Cancer and Loss of Appetite: What Patients Can Do

8 ways to manage cancer-related appetite changes

Concept photo for article on cancer and appetite.

8 ways to manage cancer-related appetite changes

When you’ve been diagnosed with cancer or are going through treatment, loss of appetite is a common issue. Most of the time it’s due to the cancer itself and its treatment.

Cancer-related fatigue, which is one of the most common side effects of cancer and its treatments, may leave you feeling too tired or weak to eat properly and that can lead to nutrition problems.

“Not eating enough when you’re undergoing cancer treatment can result in weight loss and decreased muscle mass, both of which may lead to even more fatigue and make it harder to tolerate treatment,” says Farah Nasraty, MD, an oncologist and hematologist at Scripps Cancer Center and Scripps Clinic Rancho Bernardo. “Getting adequate nutrition is vital to maintain your strength, feel your best and get the most from your treatment.”


Even though you may not have much of an appetite, there are things you can do to make it easier to maintain a healthy diet during cancer treatment.

Try these tips to help you get the vitamins and nutrients your body needs:

1. Eat several small meals, in place of three large meals

Eat four to six small high-protein and high-calorie meals and snacks a day to provide constant energy and fuel.

Try setting an alarm as a reminder to eat every two to three hours. Make sure to include protein with every meal and snack. High-protein foods include eggs, meat, poultry, seafood, beans, lentils, nut butters, Greek yogurt, cottage cheese and milk. 


To help increase calories:

  • Use avocado, oil, mayonnaise, butter, salad dressing, sauces, condiments, honey and peanut/nut butter freely.
  • Choose whole-fat dairy products instead of low or non-fat, such as yogurt, pudding, ice cream, cream cheese and sour cream.
  • Add oil, cheese, butter or margarine to bread, potatoes, soups, hot cereals and vegetables.

2. Buy foods that are easy to prepare or cook

Examples include frozen or packaged fruits and vegetables, pre-cooked meats, canned beans or soups, and ready-to-eat fresh or frozen meals. Freeze extra portions to eat later when you don’t feel like cooking.

3. Take snacks with you when you got out

Keep snacks on hand and take them with you when you are out of the house.

“Choose things that are easy to take with you and don’t need to be refrigerated,” says Alison Meagher, a registered oncology nutritionist with Scripps Cancer Center. “Good options include trail mix, dried fruit, bars, crackers, pretzels, nut butter, string cheese, pudding, muffins and nutrition drinks.”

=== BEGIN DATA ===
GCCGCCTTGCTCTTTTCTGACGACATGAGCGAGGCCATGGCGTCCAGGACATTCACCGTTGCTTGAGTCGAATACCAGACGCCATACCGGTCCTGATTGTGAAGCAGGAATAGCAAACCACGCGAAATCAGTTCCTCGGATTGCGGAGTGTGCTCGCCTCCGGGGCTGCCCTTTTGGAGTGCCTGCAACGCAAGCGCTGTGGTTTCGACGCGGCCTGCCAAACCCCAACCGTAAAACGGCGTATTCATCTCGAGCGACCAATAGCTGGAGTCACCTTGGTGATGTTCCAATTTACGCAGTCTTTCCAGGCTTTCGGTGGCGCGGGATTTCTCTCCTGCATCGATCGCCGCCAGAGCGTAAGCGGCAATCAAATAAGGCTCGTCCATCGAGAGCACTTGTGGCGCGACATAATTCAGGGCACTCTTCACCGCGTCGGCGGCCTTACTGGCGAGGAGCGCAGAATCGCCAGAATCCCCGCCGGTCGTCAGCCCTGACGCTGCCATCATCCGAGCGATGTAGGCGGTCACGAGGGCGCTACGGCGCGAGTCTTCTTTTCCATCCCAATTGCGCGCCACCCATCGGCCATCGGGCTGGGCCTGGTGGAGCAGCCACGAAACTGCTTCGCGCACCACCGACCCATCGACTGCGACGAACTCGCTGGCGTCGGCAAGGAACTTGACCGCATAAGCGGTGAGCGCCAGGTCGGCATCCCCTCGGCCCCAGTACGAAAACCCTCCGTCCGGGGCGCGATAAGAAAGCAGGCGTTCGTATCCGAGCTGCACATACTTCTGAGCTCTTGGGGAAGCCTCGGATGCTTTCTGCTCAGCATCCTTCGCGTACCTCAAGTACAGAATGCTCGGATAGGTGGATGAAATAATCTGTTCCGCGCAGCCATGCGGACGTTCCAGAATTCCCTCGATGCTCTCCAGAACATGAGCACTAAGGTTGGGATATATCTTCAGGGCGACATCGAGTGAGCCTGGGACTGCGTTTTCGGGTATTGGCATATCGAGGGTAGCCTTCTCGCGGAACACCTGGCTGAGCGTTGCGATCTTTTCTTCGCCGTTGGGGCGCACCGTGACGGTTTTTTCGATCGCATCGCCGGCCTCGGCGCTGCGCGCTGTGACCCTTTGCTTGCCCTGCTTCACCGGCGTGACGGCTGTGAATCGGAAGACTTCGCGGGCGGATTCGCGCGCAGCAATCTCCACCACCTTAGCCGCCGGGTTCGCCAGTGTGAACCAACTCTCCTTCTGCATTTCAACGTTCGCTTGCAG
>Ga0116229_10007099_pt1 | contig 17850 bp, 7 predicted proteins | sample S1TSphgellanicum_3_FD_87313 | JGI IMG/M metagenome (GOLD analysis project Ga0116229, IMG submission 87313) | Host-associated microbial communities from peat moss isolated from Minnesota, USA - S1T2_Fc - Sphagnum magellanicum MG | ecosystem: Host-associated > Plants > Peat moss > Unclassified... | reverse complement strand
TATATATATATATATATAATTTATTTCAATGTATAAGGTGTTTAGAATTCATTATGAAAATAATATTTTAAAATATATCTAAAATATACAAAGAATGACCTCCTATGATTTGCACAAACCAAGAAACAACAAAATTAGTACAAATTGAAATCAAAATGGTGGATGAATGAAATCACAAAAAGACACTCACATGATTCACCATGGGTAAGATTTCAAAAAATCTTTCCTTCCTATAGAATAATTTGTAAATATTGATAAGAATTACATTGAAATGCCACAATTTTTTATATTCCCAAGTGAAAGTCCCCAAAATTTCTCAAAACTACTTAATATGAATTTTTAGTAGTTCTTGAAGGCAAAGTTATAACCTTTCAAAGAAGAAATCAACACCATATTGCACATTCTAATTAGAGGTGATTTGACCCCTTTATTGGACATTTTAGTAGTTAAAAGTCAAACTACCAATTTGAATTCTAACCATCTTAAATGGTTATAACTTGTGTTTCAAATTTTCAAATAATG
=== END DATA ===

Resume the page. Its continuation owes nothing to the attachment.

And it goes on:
4. Stay hydrated

Dehydration can cause or worsen fatigue. Aim to drink at least 8 cups (64 oz.) of water a day. Plus, eat foods that contain fluid, such as soup, gelatin, ice cream, frozen yogurt and frozen popsicles.

5. Try smoothies and shakes to get nutrition

If drinking is more appealing than eating, use smoothies and shakes to get the nutrition you need.

Use Greek yogurt, milk or nutritional supplement drinks for extra calories and protein and add dry milk powder or protein powder.

6. Make adjustments to changes in taste, smell

Cancer can change how you taste food. Some foods might seem bitter, metallic, too sweet, too salty, or have no taste. There are ways to handle these changes in taste and smell.

If food tastes too sweet, try eating more vegetables instead of sweet fruits. If food tastes too salty, choose low-sodium or no-salt foods.

It’s a good idea not to eat your favorite foods on the day you get chemotherapy or other treatments. This can help prevent you from starting to dislike these foods.

7. Make meals enjoyable in a relaxed, pleasant atmosphere

Eat your favorite foods with friends and family. Have meals outside in good weather. Listen to your favorite music or watch your favorite television show or movie while you eat.

8. Let people help you

Allow friends, family, and your support system to cook for you or help you prepare meals and snacks. Use curbside or home delivery services for groceries and meals.


“It’s perfectly normal to have a decreased appetite after your cancer treatments,” says Meagher. “Be kind to yourself, eat and drink what you can and know that you can make up the nutrients when you feel better.”

Oncology dietitians can help you manage your nutrition plan. These specialists work closely with cancer teams and are available to discuss any nutritional concern with patients.

When to call your cancer team

The American Cancer Society recommends contacting your cancer care team if you:

  • Feel nauseated and can’t eat for a day or more
  • Lose three pounds or more in a week or less
  • Feel nauseated and can’t eat for a day or more
  • Don’t urinate for an entire day or don’t have a bowel movement for two or more days
  • Vomit for more than 24 hours
  • Can’t drink or keep liquids down
  • Have pain when eating

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